Domestic Hub Conversation #3 Dwelling-with

2018-10-17 07.06.07

Dwelling With

 

Maximum of 6 participants

Proposed date: tba within 10 – 20 October

Dwelling as one of many actants of the domestic biome – soil, water, building materials, solar energy, wind/ air CO2, oxygen, biota, plants, animals (pets, humans, pests), consumer goods, food and fossil fuels ‘in’, waste ‘out’.

Might we usefully open our dwelling spaces to become more inclusive of the entities around us? Could we imagine a future where cross-species dwelling-with is designed into our houses and civic buildings?

While the term home has connotations of cohabitation, inclusiveness and nurturing, house has more austere connotations demarking an inside for human dwelling and an outside for all other entities. The permeability of the house is strictly monitored; there are clearly defined orifices for the entry of entities, energies, goods and resources. There are equally well-defined orifices for departure, the multifunction entry/exit for inhabitants (human, companion and machine) are supplemented by multiple exits to ‘away’ for entities no longer required, which exit discreetly as ‘waste’.

this basic function of ‘house’ is indicative of our normal conception of ‘dwelling’ as a deliberate and thorough separation of space for human activity from the ‘natural world’ (which is tellingly referred to as outdoors). At its most basic, this is the function of securing a safe place for human flourishing and is common to a cave, a hut, a shack, a shed, a house, a hotel. But at what point might we consider that we have moved from safe to isolated, from comfortable distance from to complete subjugation of?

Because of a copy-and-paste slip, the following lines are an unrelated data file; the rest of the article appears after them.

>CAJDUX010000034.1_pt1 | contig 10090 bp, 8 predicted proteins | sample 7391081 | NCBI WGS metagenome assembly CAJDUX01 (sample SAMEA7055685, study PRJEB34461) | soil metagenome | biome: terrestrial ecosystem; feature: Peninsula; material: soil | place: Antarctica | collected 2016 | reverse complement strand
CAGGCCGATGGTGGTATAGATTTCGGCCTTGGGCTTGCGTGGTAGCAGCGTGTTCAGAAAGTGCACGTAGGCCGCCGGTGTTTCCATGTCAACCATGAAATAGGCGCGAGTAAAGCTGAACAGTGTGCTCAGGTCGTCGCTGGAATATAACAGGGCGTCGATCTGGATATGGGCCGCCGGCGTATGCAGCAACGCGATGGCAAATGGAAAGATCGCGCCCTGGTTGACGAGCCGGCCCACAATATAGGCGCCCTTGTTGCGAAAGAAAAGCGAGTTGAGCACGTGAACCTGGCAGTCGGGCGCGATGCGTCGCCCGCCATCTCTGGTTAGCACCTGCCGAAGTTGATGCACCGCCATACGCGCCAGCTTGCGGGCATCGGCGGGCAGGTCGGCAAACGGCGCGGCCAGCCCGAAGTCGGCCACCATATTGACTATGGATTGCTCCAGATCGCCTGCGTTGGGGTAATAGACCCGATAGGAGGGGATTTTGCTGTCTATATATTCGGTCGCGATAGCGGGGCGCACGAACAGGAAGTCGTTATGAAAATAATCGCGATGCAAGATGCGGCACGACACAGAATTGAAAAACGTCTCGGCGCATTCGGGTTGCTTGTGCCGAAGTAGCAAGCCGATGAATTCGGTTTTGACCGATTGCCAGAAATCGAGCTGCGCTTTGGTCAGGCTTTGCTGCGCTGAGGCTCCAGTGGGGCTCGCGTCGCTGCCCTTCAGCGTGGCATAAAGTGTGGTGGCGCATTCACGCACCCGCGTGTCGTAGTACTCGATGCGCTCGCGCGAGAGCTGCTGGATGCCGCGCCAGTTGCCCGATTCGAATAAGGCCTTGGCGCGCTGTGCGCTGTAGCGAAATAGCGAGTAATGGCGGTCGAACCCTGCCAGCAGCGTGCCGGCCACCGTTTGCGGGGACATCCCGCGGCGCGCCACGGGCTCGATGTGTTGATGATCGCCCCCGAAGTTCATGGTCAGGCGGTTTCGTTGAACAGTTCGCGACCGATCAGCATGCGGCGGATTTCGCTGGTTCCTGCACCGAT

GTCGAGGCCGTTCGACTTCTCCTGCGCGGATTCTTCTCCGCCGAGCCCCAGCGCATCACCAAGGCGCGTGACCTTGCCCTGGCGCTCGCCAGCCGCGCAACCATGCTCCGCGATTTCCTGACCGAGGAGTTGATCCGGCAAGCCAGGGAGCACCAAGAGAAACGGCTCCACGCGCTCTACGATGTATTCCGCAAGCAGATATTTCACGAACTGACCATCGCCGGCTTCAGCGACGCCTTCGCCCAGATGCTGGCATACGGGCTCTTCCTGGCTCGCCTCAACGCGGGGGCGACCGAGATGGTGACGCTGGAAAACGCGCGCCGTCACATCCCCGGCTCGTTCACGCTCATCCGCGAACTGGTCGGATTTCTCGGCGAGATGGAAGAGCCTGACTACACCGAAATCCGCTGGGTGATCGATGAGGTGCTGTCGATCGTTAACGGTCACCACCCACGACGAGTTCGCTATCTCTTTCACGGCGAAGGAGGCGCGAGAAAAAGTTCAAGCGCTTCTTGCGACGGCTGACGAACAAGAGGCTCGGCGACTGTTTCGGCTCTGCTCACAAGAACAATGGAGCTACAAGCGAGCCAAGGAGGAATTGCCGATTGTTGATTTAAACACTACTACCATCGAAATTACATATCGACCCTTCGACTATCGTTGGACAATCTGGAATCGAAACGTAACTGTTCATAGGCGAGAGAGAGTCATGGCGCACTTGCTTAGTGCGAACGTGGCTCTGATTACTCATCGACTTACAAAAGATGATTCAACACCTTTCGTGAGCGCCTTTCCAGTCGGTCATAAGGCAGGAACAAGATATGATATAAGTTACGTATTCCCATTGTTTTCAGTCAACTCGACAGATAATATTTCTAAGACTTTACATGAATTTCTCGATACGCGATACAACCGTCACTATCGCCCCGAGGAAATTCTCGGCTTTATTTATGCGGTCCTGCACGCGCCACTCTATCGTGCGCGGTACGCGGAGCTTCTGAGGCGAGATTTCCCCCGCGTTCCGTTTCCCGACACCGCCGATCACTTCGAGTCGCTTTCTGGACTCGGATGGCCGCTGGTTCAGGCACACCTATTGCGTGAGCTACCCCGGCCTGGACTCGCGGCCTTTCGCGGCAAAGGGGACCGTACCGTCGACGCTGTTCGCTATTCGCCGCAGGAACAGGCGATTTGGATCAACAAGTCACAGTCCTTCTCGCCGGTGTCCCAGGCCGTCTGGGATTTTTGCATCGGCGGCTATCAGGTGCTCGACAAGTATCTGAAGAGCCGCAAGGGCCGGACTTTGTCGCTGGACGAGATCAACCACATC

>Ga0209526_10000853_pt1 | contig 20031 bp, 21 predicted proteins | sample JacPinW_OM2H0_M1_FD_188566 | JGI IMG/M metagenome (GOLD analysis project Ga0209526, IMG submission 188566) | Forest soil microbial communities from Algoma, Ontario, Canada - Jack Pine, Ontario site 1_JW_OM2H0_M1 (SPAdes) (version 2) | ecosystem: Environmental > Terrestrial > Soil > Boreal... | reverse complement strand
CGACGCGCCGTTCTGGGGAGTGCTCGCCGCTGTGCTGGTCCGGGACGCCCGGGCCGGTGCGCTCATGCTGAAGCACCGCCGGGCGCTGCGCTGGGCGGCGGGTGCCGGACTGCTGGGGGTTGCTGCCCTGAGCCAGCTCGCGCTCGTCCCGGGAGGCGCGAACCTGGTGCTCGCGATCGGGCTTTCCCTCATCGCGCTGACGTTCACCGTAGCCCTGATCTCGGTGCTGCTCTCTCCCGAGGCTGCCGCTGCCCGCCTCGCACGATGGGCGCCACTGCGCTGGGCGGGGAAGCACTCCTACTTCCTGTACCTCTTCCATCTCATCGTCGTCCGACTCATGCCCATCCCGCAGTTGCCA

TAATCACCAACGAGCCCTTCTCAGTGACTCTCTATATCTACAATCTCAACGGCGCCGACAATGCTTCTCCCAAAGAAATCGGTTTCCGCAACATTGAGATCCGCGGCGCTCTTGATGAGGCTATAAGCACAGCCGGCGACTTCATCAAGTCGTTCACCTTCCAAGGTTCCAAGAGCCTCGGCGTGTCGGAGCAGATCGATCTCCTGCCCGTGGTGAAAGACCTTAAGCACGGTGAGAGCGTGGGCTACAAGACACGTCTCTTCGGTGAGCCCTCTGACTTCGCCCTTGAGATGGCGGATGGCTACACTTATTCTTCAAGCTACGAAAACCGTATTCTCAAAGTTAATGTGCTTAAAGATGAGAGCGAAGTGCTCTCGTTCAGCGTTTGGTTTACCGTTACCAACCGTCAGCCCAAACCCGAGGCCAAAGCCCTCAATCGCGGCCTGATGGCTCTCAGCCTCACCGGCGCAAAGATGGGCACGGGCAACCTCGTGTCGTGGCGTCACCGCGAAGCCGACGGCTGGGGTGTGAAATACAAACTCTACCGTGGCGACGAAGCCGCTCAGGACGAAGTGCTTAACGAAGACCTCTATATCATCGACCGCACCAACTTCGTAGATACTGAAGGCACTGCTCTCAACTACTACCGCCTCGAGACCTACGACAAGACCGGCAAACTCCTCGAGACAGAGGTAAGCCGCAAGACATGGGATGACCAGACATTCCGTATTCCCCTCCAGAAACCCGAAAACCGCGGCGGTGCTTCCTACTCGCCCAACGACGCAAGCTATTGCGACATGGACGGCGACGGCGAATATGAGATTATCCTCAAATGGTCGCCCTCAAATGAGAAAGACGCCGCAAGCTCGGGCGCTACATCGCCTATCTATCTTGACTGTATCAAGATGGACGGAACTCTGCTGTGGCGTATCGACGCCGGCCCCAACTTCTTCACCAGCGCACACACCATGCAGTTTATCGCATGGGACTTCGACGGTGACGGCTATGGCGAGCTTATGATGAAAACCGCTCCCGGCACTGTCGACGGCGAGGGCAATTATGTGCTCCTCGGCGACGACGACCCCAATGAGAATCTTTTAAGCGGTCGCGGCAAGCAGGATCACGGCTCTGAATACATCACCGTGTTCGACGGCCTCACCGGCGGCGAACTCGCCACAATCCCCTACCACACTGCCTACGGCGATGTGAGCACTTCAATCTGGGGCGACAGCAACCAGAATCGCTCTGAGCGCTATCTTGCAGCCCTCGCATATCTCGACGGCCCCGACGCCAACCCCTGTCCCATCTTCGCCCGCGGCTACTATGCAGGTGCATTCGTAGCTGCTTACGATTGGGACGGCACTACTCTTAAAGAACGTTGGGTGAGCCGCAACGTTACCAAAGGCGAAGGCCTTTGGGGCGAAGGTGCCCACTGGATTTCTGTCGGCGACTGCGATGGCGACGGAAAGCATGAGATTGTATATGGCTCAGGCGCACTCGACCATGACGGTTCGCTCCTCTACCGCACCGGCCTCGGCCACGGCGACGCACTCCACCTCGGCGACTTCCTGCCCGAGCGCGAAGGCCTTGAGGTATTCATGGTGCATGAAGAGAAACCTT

Might we usefully open our dwelling spaces to become more inclusive of the entities around us? Could we imagine a future where cross-species dwelling-with is designed into our houses and civic buildings?

The big wake-up call of the Anthropocene is the reminder that we are not separate from nature, Earth is not an infinite resource for our progress, and there is no away. Like all mammals, we are made up of a plethora of entities; bacteria, microorganisms, viruses and inherited DNA. Like all mammals we are permeable; food, water, oxygen, oils and chemicals move continually between our environments and our bodies.

In addition to this I suggest that that despite sectioning ourselves off into a human enclave we still desire connection with others, and this desire emerges as accultured nature; we keep pets, we value views out across the land and sea, we cultivate gardens. It emerges as vicarious care, we watch nature documentaries and YouTube videos of funny cats and heart rendering animal rescues. How might we, speculatively or pragmatically, reimaging dwelling as continuous with this complex web of biota?